It can be argued that one of the most important changes in the way that technology is developed is that, over the past twenty years, we have come to understand the process so much better. If they are so inclined, research administrators are in a position to know that the lines between research and technology development run both ways; that the introduction of new technologies often marks only the beginning of a process of discovery; that the needs of government agencies have stimulated civilian industries, notably in electronics; and above all, that the decision to sponsor a major program of technology development always represents a political choice. Up to the eve of the Second World War, the rate of scientific advance was such that scientists, research managers, and government officials often perceived technology developments as flowing directly from scientific discoveries. Each new discovery was, in due course, developed into new technology and then into engineering projects; examples that come to mind include Roentgen's discovery of X-rays, James Clerk Maxwell's theory of electricity and magnetism, and John Dalton's atomic theory.

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This is no longer true. Since technology development is generally very expensive compared to basic research, choices must be made. We simply do not have enough money to support all the possible developments that could be based on current knowledge. For example: Should we or should we not develop the technology to extract thermal energy from the oceans? Should we or should we not develop the technology of moving earth with nuclear explosives? Should we or should we not develop hypersonic passenger aircraft? All of these things probably could be done if the decisions to undertake the necessary technology developments were made, since the knowledge on which these developments would be based already exists. Yet for reasons of public policy, none of these programs has been undertaken. Our mechanisms for making choices regarding the initiation of new technology developments are still rudimentary. We have, as subsequent chapters will show, an established pattern, but it is not at all clear that this pattern is properly geared to the needs of our society.

Thus technology development mediates between basic research and engineering that is, the application of the mathematical and natural sciences to develop ways to utilize the forces of nature for human benefit. Where a particular field of study attracts a sufficiently large group of workers under an established name, they tend to form professional societies, start their own specialized publications, and organize

, departments within the university, leading to recognition by the scholarly community. Sometimes the origin of such a field lies in the recognition of a need (the splitting of engineering into electrical engineering, civil engineering, etc., and more recently, into systems engineering and biomedical engineering), and sometimes in combining two previously separate disciplines. In contrast to basic research, technology development tends to be a group activity rather than an individual enterprise. * In contrast to engineering, the time scale is longer and the costs anywhere from ten million to billions of dollars — greater than for all but the largest engineering projects. The reasons for undertaking technology development have included, for example, a perceived crisis such as that leading to the development of radar and nuclear weapons in the Second World War, or some large perceived profit if the technology succeeds, as in the case of Polaroid-Land cameras and very large scale integrated circuits.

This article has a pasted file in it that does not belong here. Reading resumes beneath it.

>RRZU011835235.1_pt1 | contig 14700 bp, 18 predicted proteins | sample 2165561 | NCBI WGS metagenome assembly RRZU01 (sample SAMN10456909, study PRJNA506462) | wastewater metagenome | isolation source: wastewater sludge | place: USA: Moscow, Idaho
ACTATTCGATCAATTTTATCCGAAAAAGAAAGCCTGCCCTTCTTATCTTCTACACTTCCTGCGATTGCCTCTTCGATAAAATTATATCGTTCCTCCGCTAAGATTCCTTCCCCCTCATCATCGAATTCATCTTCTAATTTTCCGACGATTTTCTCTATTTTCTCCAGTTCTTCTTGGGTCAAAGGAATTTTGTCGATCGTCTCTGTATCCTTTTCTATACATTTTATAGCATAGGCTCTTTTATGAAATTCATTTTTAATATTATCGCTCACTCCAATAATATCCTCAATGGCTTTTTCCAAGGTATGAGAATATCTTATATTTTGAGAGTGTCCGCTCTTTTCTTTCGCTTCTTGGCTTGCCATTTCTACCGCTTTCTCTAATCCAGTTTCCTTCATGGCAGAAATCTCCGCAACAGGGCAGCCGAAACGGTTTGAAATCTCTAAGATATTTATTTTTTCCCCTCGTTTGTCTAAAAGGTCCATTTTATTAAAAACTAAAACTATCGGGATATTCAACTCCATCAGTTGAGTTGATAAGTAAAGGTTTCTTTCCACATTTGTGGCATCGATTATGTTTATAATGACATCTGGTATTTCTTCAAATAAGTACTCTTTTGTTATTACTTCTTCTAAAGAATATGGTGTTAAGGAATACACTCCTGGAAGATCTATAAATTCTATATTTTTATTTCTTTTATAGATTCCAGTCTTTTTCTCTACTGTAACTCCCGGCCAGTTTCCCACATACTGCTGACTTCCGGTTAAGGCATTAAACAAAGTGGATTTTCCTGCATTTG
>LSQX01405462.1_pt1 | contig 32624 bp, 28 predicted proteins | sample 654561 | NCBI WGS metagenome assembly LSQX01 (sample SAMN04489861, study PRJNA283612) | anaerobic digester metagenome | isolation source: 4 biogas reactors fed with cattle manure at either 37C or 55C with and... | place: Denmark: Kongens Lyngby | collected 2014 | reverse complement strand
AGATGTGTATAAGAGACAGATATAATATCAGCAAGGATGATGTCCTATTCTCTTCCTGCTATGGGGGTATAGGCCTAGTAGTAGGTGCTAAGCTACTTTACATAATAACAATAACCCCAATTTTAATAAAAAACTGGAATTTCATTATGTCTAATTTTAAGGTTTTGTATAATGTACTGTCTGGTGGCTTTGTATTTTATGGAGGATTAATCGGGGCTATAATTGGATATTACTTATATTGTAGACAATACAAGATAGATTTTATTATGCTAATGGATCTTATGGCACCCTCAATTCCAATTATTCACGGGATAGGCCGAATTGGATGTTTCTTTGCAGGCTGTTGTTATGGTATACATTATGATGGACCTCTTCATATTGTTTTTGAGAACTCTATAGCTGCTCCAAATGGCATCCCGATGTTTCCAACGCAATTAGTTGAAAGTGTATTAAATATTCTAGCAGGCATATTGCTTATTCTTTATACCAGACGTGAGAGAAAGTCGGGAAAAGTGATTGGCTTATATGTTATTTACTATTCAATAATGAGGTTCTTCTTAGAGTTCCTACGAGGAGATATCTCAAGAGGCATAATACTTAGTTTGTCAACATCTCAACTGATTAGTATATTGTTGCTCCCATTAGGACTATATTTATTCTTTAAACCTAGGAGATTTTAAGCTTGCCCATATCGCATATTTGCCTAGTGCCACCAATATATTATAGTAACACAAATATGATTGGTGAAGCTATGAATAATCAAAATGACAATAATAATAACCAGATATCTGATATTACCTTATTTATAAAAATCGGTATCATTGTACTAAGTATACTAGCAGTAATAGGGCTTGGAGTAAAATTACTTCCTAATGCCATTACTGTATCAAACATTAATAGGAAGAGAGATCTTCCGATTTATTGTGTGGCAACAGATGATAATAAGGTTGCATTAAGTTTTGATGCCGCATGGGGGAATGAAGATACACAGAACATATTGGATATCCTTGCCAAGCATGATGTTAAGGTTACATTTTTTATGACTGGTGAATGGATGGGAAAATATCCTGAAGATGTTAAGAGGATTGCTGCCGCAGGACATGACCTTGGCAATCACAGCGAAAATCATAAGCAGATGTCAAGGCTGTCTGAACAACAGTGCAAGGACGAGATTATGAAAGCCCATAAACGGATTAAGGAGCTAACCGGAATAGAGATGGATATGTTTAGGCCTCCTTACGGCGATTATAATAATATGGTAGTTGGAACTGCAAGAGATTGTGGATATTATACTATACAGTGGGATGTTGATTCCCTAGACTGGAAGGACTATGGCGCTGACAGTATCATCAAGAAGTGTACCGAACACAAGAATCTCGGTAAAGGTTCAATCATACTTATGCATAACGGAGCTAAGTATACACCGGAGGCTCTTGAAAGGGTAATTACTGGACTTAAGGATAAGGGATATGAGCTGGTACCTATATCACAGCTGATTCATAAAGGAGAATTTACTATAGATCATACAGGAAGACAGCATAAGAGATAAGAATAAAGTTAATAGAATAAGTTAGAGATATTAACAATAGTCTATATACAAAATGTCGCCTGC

* The difference is much more one of degree than of kind. Basic research in such disciplines as high-energy physics and astrophysics is a group activity demanding access to sophisticated facilities and a large supporting staff. By comparison, companies such as Hewlett-Packard and 3M have deliberately kept their engineering and product development teams small. Yet there is still a difference in scale between a weapons development program and an experiment to detect the presence of neutrinos.

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To summarize the argument to this point: Technology development is the process by which newly developed scientific principles are brought to the point where they can be applied in an engineering sense. Typically, the time between the beginning of a project and its completion (lead time) is on the order of five to ten years; a really large program, like the lunar · landing mission, may cost billions of dollars. It has become increasingly clear since the 1960s that such programs — some of whose features will be discussed in the next section — cannot be managed successfully in terms of a classical hierarchical structure. What we are dealing with here is the “large-scale endeavor,” a concept applied to his agency by the former Administrator of the National Aeronautics and Space Administration (NASA), James Webb. The endeavor characteristically results from a new and urgent need or a new opportunity created by social, political, technological, or military changes in the environment. Most often, it requires “doing something for the first time and has a high degree of uncertainty as to precise results” and it will have second-and third-order consequences, often unintended, beyond the main objective (ref. 5). A large-scale endeavor is so complex that senior executives in the sponsoring organization cannot be expert in all facets of the operation. “They must delegate important responsibilities to lower echelons and then find ways to make sure the delegations accomplish their purposes without harmful compartmentation.” (ref. 6.) The organization must be adaptive; “no longer can you have a grand idea and then go to work and cut and fit and try.” (ref. 7.)